J: Ok, so that makes it sound like I went from a Nervous Nelly to an Adrenaline Junkie in one crazy night! The truth is, I had learned some important things about riding in this city. First, with the exception of the out-of-towners, assorted cab drivers and pizza delivery persons, motorists here both understand the laws of sharing the road and they respectfully adhere to them. Second, you develop “eyes” for night riding – essentially, you develop a comfort-level with using the combination of your headlight and ambient light available from the city. Third, most of our night rides end with a stop at our neighborhood Spyhouse Coffee. I love the arc of these rides – the excitement of choosing a new path, riding and spontaneously adjusting as we go, then – whether we’re refreshed or sweating buckets – a coffee and chat before the last blocks home.
M: For me, night riding is about getting outside after a long day at work. It’s doing something active, and it’s sharing time with a friend. It’s an opportunity to bond with our city, from a perspective we don’t see from our cars. And it’s being part of a unique, vibrant community. We are never alone on our night rides. Minneapolis cyclists are loyal and dedicated kinfolk and it’s not uncommon to share a greeting or a brief conversation with fellow riders when our paths cross.
J: Agreed. But some nights, riding is for the pure experience and adventure of it; a celebration of the spirit of biking. It makes me feel the way I did in junior high when I raced my sunshine-yellow ten-speed all over the small town of Hastings just because it was fun, and I could. In adult life, those reasons are rarely considered sufficient for activity – which makes me wonder: why not? We night joyride – because it’s fun and we can. You should join us sometime!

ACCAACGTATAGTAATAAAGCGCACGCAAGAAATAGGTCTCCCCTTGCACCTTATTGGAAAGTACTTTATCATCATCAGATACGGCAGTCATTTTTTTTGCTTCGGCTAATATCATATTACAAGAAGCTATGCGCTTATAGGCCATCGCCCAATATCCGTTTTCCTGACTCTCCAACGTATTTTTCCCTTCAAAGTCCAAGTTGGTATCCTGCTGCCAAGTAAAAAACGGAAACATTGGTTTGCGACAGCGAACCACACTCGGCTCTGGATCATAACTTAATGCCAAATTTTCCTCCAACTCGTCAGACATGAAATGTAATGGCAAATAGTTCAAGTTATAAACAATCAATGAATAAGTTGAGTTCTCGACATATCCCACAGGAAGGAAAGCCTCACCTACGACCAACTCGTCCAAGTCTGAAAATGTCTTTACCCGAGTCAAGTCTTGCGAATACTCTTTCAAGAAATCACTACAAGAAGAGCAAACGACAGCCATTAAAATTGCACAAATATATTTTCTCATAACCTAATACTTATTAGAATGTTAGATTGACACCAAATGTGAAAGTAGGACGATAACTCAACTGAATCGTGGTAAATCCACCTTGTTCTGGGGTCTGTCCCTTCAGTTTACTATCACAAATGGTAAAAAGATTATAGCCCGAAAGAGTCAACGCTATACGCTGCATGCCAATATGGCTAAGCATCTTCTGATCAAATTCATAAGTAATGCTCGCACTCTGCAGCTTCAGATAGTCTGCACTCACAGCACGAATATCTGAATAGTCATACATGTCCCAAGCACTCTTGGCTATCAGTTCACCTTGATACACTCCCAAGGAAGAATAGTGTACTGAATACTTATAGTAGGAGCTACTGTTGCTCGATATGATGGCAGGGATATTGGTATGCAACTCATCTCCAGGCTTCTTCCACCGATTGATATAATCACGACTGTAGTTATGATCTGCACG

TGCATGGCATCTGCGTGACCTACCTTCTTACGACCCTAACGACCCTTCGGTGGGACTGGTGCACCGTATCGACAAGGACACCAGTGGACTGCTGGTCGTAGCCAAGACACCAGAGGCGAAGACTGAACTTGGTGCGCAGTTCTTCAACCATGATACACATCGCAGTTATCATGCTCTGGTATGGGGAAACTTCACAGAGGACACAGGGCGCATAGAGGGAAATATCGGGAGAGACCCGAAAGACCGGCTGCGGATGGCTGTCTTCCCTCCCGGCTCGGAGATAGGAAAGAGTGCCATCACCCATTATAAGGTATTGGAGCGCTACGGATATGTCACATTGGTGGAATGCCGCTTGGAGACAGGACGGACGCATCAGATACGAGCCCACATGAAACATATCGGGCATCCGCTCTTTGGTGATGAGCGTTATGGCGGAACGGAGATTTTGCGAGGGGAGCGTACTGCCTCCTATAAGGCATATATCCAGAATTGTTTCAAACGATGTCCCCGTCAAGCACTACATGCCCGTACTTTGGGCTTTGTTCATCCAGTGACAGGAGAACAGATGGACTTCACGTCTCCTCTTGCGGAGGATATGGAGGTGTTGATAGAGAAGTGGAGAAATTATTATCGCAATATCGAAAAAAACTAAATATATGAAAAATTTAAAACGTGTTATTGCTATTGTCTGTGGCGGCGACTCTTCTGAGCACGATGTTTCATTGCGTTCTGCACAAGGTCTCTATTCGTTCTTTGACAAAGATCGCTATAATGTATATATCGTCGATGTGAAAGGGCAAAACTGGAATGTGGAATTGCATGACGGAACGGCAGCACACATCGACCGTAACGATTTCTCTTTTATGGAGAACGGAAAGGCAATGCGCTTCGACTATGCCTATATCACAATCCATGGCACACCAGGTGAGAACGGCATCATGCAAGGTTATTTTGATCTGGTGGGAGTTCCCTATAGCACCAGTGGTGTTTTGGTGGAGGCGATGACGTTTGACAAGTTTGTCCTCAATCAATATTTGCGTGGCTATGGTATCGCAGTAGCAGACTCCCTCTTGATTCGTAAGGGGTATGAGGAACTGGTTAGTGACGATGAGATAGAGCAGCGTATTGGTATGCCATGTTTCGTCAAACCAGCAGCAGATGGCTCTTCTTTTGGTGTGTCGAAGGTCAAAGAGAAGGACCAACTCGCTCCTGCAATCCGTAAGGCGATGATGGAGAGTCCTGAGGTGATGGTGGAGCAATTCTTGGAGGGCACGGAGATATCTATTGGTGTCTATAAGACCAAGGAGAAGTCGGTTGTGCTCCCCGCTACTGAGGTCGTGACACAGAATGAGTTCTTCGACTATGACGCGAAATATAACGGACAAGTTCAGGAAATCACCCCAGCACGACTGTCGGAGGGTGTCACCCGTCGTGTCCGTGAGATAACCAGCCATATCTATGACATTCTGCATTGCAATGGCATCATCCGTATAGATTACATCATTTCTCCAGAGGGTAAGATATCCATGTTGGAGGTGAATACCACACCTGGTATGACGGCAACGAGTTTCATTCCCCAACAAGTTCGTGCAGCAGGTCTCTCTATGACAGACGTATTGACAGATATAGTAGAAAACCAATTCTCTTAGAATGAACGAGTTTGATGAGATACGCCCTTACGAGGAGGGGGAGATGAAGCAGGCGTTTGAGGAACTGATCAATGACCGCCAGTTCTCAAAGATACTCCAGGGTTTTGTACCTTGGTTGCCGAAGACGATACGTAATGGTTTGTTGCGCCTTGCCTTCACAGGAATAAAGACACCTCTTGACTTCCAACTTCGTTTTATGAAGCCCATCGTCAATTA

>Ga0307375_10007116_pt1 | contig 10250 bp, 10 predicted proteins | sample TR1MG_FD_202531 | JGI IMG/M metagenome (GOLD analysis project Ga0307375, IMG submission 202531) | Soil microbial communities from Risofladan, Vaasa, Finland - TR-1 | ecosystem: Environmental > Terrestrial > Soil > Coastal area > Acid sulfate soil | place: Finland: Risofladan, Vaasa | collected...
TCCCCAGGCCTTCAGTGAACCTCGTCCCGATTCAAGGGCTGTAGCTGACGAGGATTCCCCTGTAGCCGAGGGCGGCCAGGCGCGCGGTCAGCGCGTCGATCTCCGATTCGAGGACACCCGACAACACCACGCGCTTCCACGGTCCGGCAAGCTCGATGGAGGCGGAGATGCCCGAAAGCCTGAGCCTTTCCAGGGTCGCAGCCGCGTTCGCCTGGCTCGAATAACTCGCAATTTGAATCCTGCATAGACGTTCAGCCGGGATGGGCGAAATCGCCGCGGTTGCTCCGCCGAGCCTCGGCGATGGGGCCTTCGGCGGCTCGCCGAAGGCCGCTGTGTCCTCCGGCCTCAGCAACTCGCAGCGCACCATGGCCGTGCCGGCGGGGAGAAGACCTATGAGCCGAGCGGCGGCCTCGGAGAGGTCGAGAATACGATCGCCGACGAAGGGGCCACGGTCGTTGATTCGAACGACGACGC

Why do I keep doing this? I’m not a masochist nor do I have a strong need for exhibitionism. So, cross those reasons out! I do it for several reasons. The two most important:
First, I do it for me. It is a way to keep my head in the game, so to speak. I want to continue living my life to the fullest – and the surest way to sink back into somnolence is to stop paying attention. I know I am ok no matter what the scale says. That said, when I am experiencing forward momentum or maintaining I can be sure that I am making good and conscious choices. But when there is backsliding, I know it is time to put my attention back on my daily choices.
Second, I do it for those who struggle with their own weight or eating issues. There is no need for shame, no need for secrets. Self-acceptance isn’t an easy path for many of us, and it can be a long as well as difficult trek. But it is a path worth taking if we want to fully realize the people we are meant to be. I want that for all of us.
When Reverend Robert H. Schuller posed the now famous question: “What would you do if you knew you could not fail?”, I wonder if he had any thought of its ongoing impact – of how often it would be presented, posted (reposted), asked as a motivational tool. I get what he was going for, but the truth is, I’m kinda tired of this question.
I’m tired of it because I think it is the wrong question.
Let’s face it – for most of us, the truthful answer when asked “What would you do if you knew you couldn’t fail” would be, “What I did yesterday. What I am doing today. What I plan to do tomorrow.” We build our lives around daily routines that are composed of things we can’t fail at: eating, sleeping, working, laundry. On the micro/daily level we don’t fail at these. At the macro/lifelong level, we may question whether or to what degree we were successful at these things – but mostly we muddle through without labeling ourselves as failures. We feel secure in our “fail safe” routines, as if our lives are manageable, predictable.
Besides, we can all point out, in fact are hyper-aware of, the times we do or have failed. We deal with failure to the best of our ability and move on – what else can we do? There’s even a kind of trendy “failure is good” meme out there right now, encouraging people to take risks, reminding us of how many times Michael Jordan missed a basket or how many rejection letters J.K. Rowling got before someone agreed to publish the Harry Potter books. The message is that failure is a necessary risk if we hope to succeed at anything worthy in life. I don’t take issue or argue with this point.